Readable and informative.

READ REVIEW

MORE DEADLY THAN WAR

THE HIDDEN HISTORY OF THE SPANISH FLU AND THE FIRST WORLD WAR

Facts, quotes, anecdotes, and visual images tell the combined history of the 1918 flu epidemic and World War I, emphasizing the role of disease in changing history.

The introduction and nine chapters open with apt quotes, usually followed by a personal story, such as one in which a 16-year-old Walt Disney contracts the flu during Red Cross training. Statistics underscore the power of the epidemic, in which 100 million may have died worldwide. The ties between the war and the epidemic are made clear throughout. The first case was reported in an army camp in Kansas. Troops spread the disease around the U.S. and brought it to Europe, where it killed combatants on both sides of the war. Civilians caught it at schools and parades, and with no cure available, it was devastating. Although most of the medical, political, and military figures introduced are white males, brief sections discuss racism and the flu, relating stories about Native Alaskans on the Seward Peninsula and an Ogala family in Nebraska. Adequate black-and-white photographs break up the text every few pages. The smooth narrative excels at connecting the epidemic and the war but assumes a modicum of background knowledge about the war and occasionally suffers from repetitiveness. A 40-page appendix reviews the role of disease in history.

Readable and informative. (notes, bibliography, index) (Nonfiction. 11-15)

Pub Date: May 15, 2018

ISBN: 978-1-250-14512-3

Page Count: 304

Publisher: Henry Holt

Review Posted Online: March 4, 2018

Kirkus Reviews Issue: March 15, 2018

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Macy wheels out another significant and seldom explored chapter in women’s history.

MOTOR GIRLS

HOW WOMEN TOOK THE WHEEL AND DROVE BOLDLY INTO THE TWENTIETH CENTURY

Well-documented proof that, when it came to early automobiles, it wasn’t just men who took the wheel.

Despite relentlessly flashy page design that is more distracting than otherwise and a faint typeface sure to induce eyestrain, this companion to Wheels of Change: How Women Rode the Bicycle to Freedom (2011) chronicles decided shifts in gender attitudes and expectations as it puts women (American women, mostly) behind the wheel in the first decades of the 20th century. Sidebar profiles and features, photos, advertisements, and clippings from contemporary magazines and newspapers festoon a revved-up narrative that is often set in angular blocks for added drama. Along with paying particular attention to women who went on the road to campaign for the vote and drove ambulances and other motor vehicles during World War I, Macy recounts notable speed and endurance races, and she introduces skilled drivers/mechanics such as Alice Ramsey and Joan Newton Cuneo. She also diversifies the predominantly white cast with nods to Madam C.J. Walker, her daughter, A’Lelia (both avid motorists), and the wartime Colored Women’s Motor Corps. An intro by Danica Patrick, checklists of “motoring milestones,” and an extended account of an 1895 race run and won by men do more for the page count than the overall story—but it’s nonetheless a story worth the telling.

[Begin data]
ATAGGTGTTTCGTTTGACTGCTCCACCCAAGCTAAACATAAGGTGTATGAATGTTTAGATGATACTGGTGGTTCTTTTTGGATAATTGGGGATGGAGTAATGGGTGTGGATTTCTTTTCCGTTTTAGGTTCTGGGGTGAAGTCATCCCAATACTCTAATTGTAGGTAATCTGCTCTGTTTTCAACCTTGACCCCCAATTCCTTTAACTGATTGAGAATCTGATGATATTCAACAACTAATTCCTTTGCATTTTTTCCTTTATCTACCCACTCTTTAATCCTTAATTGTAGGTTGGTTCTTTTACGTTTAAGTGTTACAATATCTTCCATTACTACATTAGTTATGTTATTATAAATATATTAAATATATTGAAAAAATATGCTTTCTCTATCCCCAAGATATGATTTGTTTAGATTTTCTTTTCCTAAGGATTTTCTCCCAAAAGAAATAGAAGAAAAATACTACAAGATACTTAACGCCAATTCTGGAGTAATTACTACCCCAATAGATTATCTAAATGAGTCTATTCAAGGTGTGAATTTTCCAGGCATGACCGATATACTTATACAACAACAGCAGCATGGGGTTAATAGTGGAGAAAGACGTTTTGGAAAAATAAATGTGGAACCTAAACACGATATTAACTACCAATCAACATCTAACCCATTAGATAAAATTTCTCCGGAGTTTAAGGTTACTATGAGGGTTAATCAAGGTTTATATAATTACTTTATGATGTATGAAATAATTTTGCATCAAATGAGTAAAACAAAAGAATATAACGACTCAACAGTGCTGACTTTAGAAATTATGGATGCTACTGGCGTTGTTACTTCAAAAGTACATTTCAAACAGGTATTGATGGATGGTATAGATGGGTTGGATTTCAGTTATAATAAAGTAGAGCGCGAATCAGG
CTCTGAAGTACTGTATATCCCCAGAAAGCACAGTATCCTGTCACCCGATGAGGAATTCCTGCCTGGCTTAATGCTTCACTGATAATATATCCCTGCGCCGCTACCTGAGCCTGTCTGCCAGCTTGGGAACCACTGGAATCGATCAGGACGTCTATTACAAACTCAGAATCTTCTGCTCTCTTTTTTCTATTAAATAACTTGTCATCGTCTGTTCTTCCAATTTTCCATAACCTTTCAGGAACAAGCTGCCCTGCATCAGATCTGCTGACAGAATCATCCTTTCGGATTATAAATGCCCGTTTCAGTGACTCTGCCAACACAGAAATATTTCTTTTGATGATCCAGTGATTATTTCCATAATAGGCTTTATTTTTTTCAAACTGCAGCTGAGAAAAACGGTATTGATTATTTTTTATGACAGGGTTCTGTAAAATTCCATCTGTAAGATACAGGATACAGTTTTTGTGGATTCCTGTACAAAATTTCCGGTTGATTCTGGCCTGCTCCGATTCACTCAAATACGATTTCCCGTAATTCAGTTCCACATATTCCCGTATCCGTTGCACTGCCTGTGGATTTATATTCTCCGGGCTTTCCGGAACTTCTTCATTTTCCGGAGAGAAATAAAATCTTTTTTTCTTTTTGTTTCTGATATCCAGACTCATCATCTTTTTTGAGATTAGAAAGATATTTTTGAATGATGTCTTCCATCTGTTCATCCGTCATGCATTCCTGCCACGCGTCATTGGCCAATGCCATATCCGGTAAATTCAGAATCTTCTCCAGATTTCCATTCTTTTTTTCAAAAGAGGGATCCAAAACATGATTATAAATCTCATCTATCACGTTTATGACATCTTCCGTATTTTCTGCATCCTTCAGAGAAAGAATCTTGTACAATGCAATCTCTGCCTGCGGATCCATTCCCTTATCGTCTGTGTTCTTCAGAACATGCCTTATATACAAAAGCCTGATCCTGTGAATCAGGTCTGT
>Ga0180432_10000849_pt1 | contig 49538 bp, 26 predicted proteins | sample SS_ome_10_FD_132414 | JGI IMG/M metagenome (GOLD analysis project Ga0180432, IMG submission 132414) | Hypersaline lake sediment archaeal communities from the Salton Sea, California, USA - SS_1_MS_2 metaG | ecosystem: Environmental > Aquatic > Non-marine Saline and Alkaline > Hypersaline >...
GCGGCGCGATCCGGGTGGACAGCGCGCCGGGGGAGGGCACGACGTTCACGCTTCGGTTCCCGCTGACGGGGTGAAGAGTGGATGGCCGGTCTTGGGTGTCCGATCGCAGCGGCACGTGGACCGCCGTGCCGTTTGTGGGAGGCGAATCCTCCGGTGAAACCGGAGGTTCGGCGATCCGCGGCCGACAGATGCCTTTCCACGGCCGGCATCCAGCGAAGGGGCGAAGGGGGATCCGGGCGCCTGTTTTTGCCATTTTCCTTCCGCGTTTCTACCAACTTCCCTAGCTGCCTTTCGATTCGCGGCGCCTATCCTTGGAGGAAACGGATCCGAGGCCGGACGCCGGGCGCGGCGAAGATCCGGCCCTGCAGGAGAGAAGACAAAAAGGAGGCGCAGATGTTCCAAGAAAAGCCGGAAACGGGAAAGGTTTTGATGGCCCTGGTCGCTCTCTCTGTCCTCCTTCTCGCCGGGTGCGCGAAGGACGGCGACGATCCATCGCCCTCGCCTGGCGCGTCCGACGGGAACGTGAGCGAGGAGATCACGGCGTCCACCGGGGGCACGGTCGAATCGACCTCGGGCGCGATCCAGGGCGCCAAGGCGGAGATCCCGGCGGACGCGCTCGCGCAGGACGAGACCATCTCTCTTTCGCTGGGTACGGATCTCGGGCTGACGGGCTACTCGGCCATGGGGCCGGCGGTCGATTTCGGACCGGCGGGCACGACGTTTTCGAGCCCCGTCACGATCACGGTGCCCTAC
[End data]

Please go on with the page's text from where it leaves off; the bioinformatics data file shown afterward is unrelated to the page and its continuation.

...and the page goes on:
Macy wheels out another significant and seldom explored chapter in women’s history. (index, statistics, source notes, annotated reading list) (Nonfiction. 11-14)

Pub Date: Feb. 1, 2017

ISBN: 978-1-4263-2697-4

Page Count: 96

Publisher: National Geographic

Review Posted Online: Nov. 23, 2016

Kirkus Reviews Issue: Dec. 1, 2016

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Levinson builds her dramatic account around the experiences of four young arrestees—including a 9-year-old, two teenage...

WE'VE GOT A JOB

THE 1963 BIRMINGHAM CHILDREN'S MARCH

Triumph and tragedy in 1963 “Bombingham,” as children and teens pick up the flagging civil rights movement and give it a swift kick in the pants.

Levinson builds her dramatic account around the experiences of four young arrestees—including a 9-year-old, two teenage activists trained in nonviolent methods and a high school dropout who was anything but nonviolent. She opens by mapping out the segregated society of Birmingham and the internal conflicts and low levels of adult participation that threatened to bring the planned jail-filling marches dubbed “Project C” (for “confrontation”), and by extension the entire civil rights campaign in the South, to a standstill. Until, that is, a mass exodus from the city’s black high schools (plainly motivated, at least at first, almost as much by the chance to get out of school as by any social cause) at the beginning of May put thousands of young people on the streets and in the way of police dogs, fire hoses and other abuses before a national audience. The author takes her inspiring tale of courage in the face of both irrational racial hatred and adult foot-dragging (on both sides) through the ensuing riots and the electrifying September bombing of the Sixteenth Street Baptist Church, then brings later lives of her central participants up to date.

Pub Date: Feb. 1, 2012

ISBN: 978-1-56145-627-7

Page Count: 176

Publisher: Peachtree

Review Posted Online: Dec. 14, 2011

Kirkus Reviews Issue: Jan. 1, 2012

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